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It's Time to End Ohio's Death Penalty

By Nickie J. Antonio
November 1, 2023
The Democratic Standard

This General Assembly, I have once again introduced bipartisan legislation to end the use of the death penalty in the state of Ohio, replacing it with a sentence of life in prison without parole for capital cases. This 135th General Assembly,  Senate Bill 101 will be the vehicle.

Death penalty repeal bills have been introduced in Ohio many times over the last decade. I continue to speak with my colleagues in the Statehouse on both sides of the aisle every day, and the momentum for ending the death penalty is palpable.

Though there has, for many years, been bipartisan support for abolishing the death penalty, this General Assembly’s bill has brought together the strongest bipartisan and bicameral effort yet. The bill is sponsored by over one-third of the Senate, including five Republicans and seven Democrats. The House also has a bipartisan companion bill, House Bill 259, which has already received multiple hearings this year.

These recent benchmarks are somewhat unsurprising. For many legislators, abolishing the death penalty has been described as a commonsense policy. Not only is the death penalty at odds with moral, religious and pro-life stances, but capital punishment is an enormous drain on our state’s financial resources. In Ohio, the cost of prosecuting a capital case is ten times more expensive than that of a non-capital case, even before accounting for years of appeals that may follow a conviction.

On March 31, 2023, Ohio Attorney General Dave Yost released Ohio’s annual Capital Crimes report for 2022. Findings within the report estimate that it will cost Ohio between $128 million and $384 million to impose the death penalty on the 128 prisoners currently on death row. These numbers are even more egregious when we consider how rarely we actually use the death penalty. Even after setting an execution date, a prisoner is “more likely to die of suicide or natural causes than as a result of execution.” This is due to multiple factors, such as the length of trials and appeals, high demand for lawyers, and ongoing difficulty in obtaining lethal injection drugs. Just this year, Governor DeWine has issued six reprieves of execution, delaying them until after 2026.

Perhaps one of the most compelling arguments to end capital punishment in Ohio came from former Supreme Court Justice Paul Pfeifer. He was one of three Republican state senators who resurrected Ohio’s capital punishment statute in 1981. In 2012, he testified as a proponent in support of the abolition bill. “The death penalty in Ohio has become what I call a death lottery,” Pfeifer told the House Criminal Justice Committee. “The application is hit or miss depending on where you happen to commit the crime and the attitude of the prosecutor in that county.” He added, “I believe Ohio is no longer well served by our death penalty statute. It should be repealed.”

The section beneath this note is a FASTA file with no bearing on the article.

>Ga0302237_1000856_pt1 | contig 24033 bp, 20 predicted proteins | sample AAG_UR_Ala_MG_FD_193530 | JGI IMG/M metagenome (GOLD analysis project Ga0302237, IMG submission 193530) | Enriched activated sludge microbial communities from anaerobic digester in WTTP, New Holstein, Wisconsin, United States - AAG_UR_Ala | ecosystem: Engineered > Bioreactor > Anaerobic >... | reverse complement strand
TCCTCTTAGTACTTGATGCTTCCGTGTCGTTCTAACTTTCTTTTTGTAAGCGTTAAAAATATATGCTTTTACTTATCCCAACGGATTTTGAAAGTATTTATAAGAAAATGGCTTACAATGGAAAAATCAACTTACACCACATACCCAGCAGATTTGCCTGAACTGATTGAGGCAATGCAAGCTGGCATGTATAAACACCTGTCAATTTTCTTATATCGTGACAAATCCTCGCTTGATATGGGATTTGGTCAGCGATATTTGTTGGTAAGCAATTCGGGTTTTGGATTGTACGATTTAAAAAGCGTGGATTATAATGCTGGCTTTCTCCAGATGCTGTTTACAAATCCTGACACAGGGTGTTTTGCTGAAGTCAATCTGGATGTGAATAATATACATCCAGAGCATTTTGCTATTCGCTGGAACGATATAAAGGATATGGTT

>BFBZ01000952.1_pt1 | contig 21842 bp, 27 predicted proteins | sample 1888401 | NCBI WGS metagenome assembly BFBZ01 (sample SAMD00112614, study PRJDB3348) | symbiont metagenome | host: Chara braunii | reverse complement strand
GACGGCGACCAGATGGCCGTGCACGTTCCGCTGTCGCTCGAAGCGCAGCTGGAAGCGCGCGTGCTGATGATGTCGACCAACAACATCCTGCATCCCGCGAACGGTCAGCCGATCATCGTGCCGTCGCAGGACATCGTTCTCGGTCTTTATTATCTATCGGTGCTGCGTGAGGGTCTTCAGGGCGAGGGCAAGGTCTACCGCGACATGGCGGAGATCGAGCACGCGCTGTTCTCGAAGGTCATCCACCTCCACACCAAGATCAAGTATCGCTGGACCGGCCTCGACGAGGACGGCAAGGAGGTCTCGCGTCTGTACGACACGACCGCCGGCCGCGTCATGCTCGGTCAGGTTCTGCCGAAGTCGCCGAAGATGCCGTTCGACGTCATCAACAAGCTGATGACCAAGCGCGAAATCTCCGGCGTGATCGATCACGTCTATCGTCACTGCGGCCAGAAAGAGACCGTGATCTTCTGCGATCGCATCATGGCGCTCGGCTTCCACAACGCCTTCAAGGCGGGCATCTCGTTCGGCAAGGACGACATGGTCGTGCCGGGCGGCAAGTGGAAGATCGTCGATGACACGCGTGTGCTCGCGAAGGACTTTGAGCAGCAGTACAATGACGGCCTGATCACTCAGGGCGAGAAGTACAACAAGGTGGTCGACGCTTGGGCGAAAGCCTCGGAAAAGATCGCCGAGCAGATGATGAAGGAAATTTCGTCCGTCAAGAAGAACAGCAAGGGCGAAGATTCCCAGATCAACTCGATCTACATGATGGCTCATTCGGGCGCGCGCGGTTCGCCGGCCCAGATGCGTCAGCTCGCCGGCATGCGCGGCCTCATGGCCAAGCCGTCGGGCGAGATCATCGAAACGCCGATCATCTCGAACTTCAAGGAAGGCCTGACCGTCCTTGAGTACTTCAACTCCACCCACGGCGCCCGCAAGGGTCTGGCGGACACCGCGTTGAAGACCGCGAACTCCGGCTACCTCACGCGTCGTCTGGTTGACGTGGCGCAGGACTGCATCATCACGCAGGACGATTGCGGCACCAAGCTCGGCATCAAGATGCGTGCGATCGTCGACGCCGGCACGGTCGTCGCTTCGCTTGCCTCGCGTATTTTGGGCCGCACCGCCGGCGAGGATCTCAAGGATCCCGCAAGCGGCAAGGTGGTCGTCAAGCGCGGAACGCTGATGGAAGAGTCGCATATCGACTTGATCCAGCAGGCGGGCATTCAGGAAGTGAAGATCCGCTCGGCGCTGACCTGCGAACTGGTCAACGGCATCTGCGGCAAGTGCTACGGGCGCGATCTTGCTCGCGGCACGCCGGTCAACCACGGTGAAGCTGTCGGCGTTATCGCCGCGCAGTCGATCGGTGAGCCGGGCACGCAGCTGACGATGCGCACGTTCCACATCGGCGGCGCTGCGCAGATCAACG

Where you live, your economic status and the county tax dollars available to a prosecutor can also determine whether or not a death sentence will be sought. Ohio has had eleven innocent people sentenced to die and then exonerated, eight of whom were Black men. These exonerees illustrate that the death penalty is fallible and administered with disparities across both economic and racial lines. Meanwhile, the torturous, decades-long process of pursuing a capital sentence ignores the needs of victims’ family members and repeatedly traumatizes them. I have also heard from leaders in law enforcement who have spoken out about the trauma the death penalty causes prison staff.

Another economic-based rationale for ending the practice is international business. Last year, I had the opportunity to sit down with representatives from France, Belgium, Germany and other European countries who made clear that international businesses want to invest in states inn our country,  that have outlawed the death penalty. If we want Ohio to remain at the forefront of opportunity and innovation, we must catch up to the rest of the world.

The death penalty’s flaws are more than just its practical failings. The death penalty is an affront to our ideals as an evolving society, whether we politically identify as Republican, Democrat, somewhere in between or no affiliation at all.

The Senate Democratic Caucus works hard to make Ohio a better place to work and live for our constituents, and this includes good bipartisan policy decisions such as ending capital punishment. No matter where you are politically, we hope we can agree that repealing this barbaric practice just makes sense.